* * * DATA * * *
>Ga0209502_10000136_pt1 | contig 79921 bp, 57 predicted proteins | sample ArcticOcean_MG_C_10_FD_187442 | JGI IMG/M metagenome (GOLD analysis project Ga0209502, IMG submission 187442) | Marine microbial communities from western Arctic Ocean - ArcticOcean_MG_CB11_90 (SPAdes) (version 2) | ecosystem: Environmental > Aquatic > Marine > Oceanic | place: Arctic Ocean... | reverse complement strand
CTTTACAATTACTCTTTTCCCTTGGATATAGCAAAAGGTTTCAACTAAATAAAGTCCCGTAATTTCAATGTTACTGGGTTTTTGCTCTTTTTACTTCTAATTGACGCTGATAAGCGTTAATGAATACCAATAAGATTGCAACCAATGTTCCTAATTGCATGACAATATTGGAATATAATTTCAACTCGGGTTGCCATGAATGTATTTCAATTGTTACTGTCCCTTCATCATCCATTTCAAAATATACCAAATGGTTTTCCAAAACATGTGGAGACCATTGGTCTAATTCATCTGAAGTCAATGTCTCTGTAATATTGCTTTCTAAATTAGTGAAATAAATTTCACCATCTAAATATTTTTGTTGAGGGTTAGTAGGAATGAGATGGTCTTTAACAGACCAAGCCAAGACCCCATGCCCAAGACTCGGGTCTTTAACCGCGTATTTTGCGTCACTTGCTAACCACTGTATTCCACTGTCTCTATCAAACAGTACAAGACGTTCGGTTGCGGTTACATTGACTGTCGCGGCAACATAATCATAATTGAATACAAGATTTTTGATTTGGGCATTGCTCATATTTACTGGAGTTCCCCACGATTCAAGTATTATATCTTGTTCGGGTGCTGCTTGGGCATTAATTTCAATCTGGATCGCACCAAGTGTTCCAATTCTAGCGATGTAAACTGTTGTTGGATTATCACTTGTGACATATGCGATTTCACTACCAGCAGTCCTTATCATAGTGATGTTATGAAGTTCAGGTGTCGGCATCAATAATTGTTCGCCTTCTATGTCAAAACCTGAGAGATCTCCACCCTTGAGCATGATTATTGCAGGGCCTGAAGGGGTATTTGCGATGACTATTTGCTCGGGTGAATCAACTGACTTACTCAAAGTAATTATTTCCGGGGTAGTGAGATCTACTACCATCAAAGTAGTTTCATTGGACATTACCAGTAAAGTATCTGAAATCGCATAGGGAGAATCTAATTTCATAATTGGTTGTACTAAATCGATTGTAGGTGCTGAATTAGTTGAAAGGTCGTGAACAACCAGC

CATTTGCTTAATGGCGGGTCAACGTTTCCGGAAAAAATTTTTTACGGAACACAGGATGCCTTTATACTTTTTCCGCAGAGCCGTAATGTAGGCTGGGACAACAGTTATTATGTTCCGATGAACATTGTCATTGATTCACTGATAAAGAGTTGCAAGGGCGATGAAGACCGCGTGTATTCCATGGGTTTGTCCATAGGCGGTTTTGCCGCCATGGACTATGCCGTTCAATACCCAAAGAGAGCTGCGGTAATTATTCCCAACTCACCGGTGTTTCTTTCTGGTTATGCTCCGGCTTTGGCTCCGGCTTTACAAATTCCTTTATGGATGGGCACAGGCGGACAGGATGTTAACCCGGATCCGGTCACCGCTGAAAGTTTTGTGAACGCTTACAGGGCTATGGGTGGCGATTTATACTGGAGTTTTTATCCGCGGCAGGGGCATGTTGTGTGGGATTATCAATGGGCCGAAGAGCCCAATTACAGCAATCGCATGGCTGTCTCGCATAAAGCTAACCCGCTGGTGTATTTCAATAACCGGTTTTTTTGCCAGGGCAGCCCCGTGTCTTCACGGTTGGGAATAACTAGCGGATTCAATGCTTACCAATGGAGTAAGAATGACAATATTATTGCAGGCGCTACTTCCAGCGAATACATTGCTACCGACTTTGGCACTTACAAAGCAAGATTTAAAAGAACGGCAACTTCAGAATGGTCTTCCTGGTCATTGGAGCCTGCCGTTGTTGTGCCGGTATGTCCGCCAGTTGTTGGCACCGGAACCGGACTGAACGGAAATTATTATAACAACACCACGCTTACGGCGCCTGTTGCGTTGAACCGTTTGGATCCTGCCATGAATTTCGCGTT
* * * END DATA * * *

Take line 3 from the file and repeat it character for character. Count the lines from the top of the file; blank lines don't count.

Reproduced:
CATTTGCTTAATGGCGGGTCAACGTTTCCGGAAAAAATTTTTTACGGAACACAGGATGCCTTTATACTTTTTCCGCAGAGCCGTAATGTAGGCTGGGACAACAGTTATTATGTTCCGATGAACATTGTCATTGATTCACTGATAAAGAGTTGCAAGGGCGATGAAGACCGCGTGTATTCCATGGGTTTGTCCATAGGCGGTTTTGCCGCCATGGACTATGCCGTTCAATACCCAAAGAGAGCTGCGGTAATTATTCCCAACTCACCGGTGTTTCTTTCTGGTTATGCTCCGGCTTTGGCTCCGGCTTTACAAATTCCTTTATGGATGGGCACAGGCGGACAGGATGTTAACCCGGATCCGGTCACCGCTGAAAGTTTTGTGAACGCTTACAGGGCTATGGGTGGCGATTTATACTGGAGTTTTTATCCGCGGCAGGGGCATGTTGTGTGGGATTATCAATGGGCCGAAGAGCCCAATTACAGCAATCGCATGGCTGTCTCGCATAAAGCTAACCCGCTGGTGTATTTCAATAACCGGTTTTTTTGCCAGGGCAGCCCCGTGTCTTCACGGTTGGGAATAACTAGCGGATTCAATGCTTACCAATGGAGTAAGAATGACAATATTATTGCAGGCGCTACTTCCAGCGAATACATTGCTACCGACTTTGGCACTTACAAAGCAAGATTTAAAAGAACGGCAACTTCAGAATGGTCTTCCTGGTCATTGGAGCCTGCCGTTGTTGTGCCGGTATGTCCGCCAGTTGTTGGCACCGGAACCGGACTGAACGGAAATTATTATAACAACACCACGCTTACGGCGCCTGTTGCGTTGAACCGTTTGGATCCTGCCATGAATTTCGCGTT